19 Feb 19
The Scottish Sun
JORDAN HENDERSON is never going to be a Ballon D’Or contender or a footballer to set pulses racing.
Still only 28, the Mackem has been written off as yesterday’s man with club and country many times this season.
Liverpool midfielder Jordan Henderson, seen tussling with Bayern Munich striker Serge Gnabry, was an inspirational battler and leader on the big stage at Anfield
Liverpool’s club captain is no longer a nailed-on starter at Anfield, as Jurgen Klopp rotates his midfield three.
And his place in England’s engine room is also under threat from the emergence of Declan Rice and Harry Winks.
Yet here, in a mighty clash between two European superpowers, was a reminder of how serious a footballer Henderson can be.
Klopp needed him doubly against Bayern Munich, not just to keep the Liverpool midfield ticking but also to make up for the absence of Virgil Van Dijk, whose leadership qualities were always going to be missed.
Jordan Henderson gave his all to keep Liverpool ticking over against Bayern
Bayern Munich defender Mats Hummels slides in on Liverpool midfielder Naby Keita during the 0-0 Champions League last-16 first-leg draw
And Henderson was up to the challenge – as vocal as ever but also diligent in breaking up Bayern attacks and visionary with some of his own pings forward.
One surgical effort to pick out Mo Salah in the first half was the pass of the night.
Just as important was the way he marshalled a patched-up centre-back partnership of Joel Matip and Fabinho, who dropped back from midfield and grew in authority as he settled in to his unfamiliar role.
Dutch kingpin Van Dijk will be back from suspension for the second leg in the Allianz Arena on March 13.
Fabinho gets to grips with Bayern’s striking legend Robert Lewandowski but it was still experienced Jordan Henderson who was the key influence for the Reds
But with the injured duo of Joe Gomez and Dejan Lovren also missing, Liverpool can console themselves with a clean sheet in reduced defensive circumstances.
“It’s not the worst result in the world,” said Henderson.
And a score draw in Munich is well within Liverpool’s capabilities.
Bayern were strong and streetwise, awkward and tight-fisted opponents, even though we knew this wasn’t one of the Bavarian giants’ vintage sides.
But Liverpool still would have won if Sadio Mane, in particular, hadn’t suffered with such a wonky satnav in pursuit of goal.
Frontman Mo Salah shows his frustration as Liverpool failed to make a breakthrough
Liverpool’s finishing was poor and their away form in Europe has been dreadful this term but they are arguably still favourites to win this last-16 tie.
Anyone who’d hoped German football might be seriously on the wane, after a first-round World Cup exit for the national team and leaders Borussia Dortmund getting sploshed by Tottenham, will have been disappointed by this though.
The Bundesliga has, quite rightly, been held up as a des res for young English players so often denied opportunities in the Premier League.
Jadon Sancho has gone on a teenage rampage at Borussia Dortmund, with fellow English kids Reiss Nelson and Ademola Lookman having also enjoyed some success in Germany.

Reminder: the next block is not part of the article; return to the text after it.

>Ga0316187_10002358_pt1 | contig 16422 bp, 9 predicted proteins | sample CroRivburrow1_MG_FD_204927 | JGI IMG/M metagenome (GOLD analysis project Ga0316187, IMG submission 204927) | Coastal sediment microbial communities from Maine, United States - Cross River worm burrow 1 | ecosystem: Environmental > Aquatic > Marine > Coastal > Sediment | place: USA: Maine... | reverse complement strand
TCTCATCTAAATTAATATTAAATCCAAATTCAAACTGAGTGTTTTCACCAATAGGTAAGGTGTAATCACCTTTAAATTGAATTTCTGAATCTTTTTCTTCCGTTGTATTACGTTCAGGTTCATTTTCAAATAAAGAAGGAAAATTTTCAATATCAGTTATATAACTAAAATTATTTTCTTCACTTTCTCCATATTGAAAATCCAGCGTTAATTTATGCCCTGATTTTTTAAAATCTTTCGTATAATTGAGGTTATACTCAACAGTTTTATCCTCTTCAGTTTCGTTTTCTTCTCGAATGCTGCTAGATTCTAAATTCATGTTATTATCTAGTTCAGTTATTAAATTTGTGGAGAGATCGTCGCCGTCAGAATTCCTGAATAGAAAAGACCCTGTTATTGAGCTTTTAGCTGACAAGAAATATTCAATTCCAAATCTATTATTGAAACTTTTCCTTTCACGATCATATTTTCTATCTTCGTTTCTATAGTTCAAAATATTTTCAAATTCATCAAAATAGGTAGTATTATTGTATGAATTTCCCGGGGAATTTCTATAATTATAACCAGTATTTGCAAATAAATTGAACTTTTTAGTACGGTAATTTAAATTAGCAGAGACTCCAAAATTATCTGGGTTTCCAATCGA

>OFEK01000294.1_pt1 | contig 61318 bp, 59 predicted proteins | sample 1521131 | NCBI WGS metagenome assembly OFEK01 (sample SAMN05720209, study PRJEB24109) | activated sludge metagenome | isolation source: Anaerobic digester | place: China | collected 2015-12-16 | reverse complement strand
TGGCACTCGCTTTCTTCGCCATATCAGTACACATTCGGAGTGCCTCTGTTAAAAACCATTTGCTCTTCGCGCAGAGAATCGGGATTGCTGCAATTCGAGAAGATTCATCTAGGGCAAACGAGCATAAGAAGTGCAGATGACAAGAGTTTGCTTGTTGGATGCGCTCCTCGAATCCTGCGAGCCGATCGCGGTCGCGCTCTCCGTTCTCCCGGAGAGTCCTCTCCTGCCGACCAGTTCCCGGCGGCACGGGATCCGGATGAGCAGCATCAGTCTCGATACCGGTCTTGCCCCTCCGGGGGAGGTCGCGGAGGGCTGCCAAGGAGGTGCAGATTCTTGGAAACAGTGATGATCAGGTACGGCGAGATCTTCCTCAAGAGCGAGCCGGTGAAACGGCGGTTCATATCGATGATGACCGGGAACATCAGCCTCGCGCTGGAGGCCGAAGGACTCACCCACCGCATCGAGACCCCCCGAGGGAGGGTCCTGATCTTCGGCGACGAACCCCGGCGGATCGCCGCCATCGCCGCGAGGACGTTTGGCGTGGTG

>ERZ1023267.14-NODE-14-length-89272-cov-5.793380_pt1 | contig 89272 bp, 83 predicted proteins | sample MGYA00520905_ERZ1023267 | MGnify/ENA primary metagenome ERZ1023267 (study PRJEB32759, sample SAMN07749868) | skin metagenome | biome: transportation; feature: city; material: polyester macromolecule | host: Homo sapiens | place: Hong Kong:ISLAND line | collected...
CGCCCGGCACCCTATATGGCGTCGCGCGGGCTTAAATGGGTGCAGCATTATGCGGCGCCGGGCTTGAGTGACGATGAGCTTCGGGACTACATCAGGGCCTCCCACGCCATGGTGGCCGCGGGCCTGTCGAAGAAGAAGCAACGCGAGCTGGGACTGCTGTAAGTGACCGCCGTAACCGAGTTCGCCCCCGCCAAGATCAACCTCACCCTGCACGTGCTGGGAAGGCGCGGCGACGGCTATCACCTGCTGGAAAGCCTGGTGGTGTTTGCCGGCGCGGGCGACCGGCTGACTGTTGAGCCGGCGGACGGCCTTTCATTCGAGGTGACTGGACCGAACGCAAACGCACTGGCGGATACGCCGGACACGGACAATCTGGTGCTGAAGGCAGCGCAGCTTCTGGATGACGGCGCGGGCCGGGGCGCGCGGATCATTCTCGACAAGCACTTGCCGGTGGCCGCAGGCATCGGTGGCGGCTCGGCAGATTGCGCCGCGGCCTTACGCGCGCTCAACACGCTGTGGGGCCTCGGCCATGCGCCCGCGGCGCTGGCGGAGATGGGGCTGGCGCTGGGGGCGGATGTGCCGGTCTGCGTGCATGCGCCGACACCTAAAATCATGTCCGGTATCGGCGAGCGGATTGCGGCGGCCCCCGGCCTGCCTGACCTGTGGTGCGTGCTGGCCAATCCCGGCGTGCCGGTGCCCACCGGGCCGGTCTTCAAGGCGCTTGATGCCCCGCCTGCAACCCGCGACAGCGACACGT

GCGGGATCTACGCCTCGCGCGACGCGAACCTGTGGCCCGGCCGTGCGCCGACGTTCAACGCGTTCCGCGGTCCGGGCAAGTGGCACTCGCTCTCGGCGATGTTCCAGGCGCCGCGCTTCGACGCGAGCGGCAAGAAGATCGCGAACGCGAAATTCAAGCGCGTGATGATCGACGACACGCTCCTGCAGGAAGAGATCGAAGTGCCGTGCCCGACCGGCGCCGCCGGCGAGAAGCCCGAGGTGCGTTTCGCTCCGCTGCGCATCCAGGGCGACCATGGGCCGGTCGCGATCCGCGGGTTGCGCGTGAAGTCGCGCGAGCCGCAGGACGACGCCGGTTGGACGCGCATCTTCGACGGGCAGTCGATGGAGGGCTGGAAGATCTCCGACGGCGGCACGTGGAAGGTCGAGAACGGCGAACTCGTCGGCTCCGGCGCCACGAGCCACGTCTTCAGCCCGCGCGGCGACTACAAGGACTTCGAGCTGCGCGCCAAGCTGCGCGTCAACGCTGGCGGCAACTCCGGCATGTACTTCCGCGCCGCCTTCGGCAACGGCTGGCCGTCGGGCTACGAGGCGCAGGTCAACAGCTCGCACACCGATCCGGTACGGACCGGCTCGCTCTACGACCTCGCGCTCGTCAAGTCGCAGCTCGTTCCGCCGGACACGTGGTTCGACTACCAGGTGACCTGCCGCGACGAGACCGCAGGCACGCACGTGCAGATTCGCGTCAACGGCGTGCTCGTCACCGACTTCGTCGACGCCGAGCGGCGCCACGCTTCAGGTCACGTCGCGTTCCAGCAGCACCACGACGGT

Jurgen Klopp splashed out on midfielders but still relied on Jordan Henderson
And Bayern are hell-bent on securing the services of Chelsea’s Under-17 World Cup winner Callum Hudson-Odoi – having made a £35million bid last month.
But the Bundesliga is not at its strongest. Since Klopp’s Dortmund won their second title in 2012, Bayern have won six straight titles by at least ten clear points.
And now Bayern themselves are in transition under Niko Kovac, an ageing team who spluttered their way through the first half of the season.
With Dortmund surely heading out and few fancying Schalke’s chances against Manchester City tonight, it was down to the old powerhouse of German football to stop all this ‘Premier League Uber Alles’ talk at a stadium where they have never scored.
Sadio Mane was the main culprit as Liverpool wasted some dangerous moments
Despite all the rose-tinted romanticism about magical European nights at Anfield, Liverpool’s home record in continental competition had been patchy prior to Klopp’s arrival.
Since then, though, the Reds have been unbeaten in 19 such matches and on their runs to last season’s Champions League Final, as well as the 2016 Europa League Final, there have been several classics.
The last two Champions League knock-out matches at Anfield, against Manchester City and Roma, saw Klopp’s men steamroller their opponents in the opening 45 minutes of the tie.
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Bayern, surely aware of that trend, were absolutely on it in the opening stages – giving Liverpool’s manager a dose of his own gegenpressing medicine.
The Reds were put under pressure and made to look nervous playing the ball out from the back – on one occasion a panic-stricken Allison losing possession, only for Kingsley Coman to shoot into the side-netting.
Former Arsenal kid Serge Gnabry, who has matured significantly since his days at the Emirates, toasted Andy Robertson early on and his centre cannoned off Joel Matip, forcing Allison into a save he knew little about.
When Liverpool did get into their stride, their finishing was uncharacteristically poor.
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Sadio Mane squandered three decent first-half chances, with Mo Salah and Joel Matip also guilty of shoddiness in front of goal.
Matip was also off-target with one of the best opportunities of the second period.
But two teams with supposedly strong attacks and dodgy-looking defences managed to serve up a goalless draw – setting us up for a second leg which should be gripping.
And after this, Henderson will surely be the first midfielder on Klopp’s teamsheet.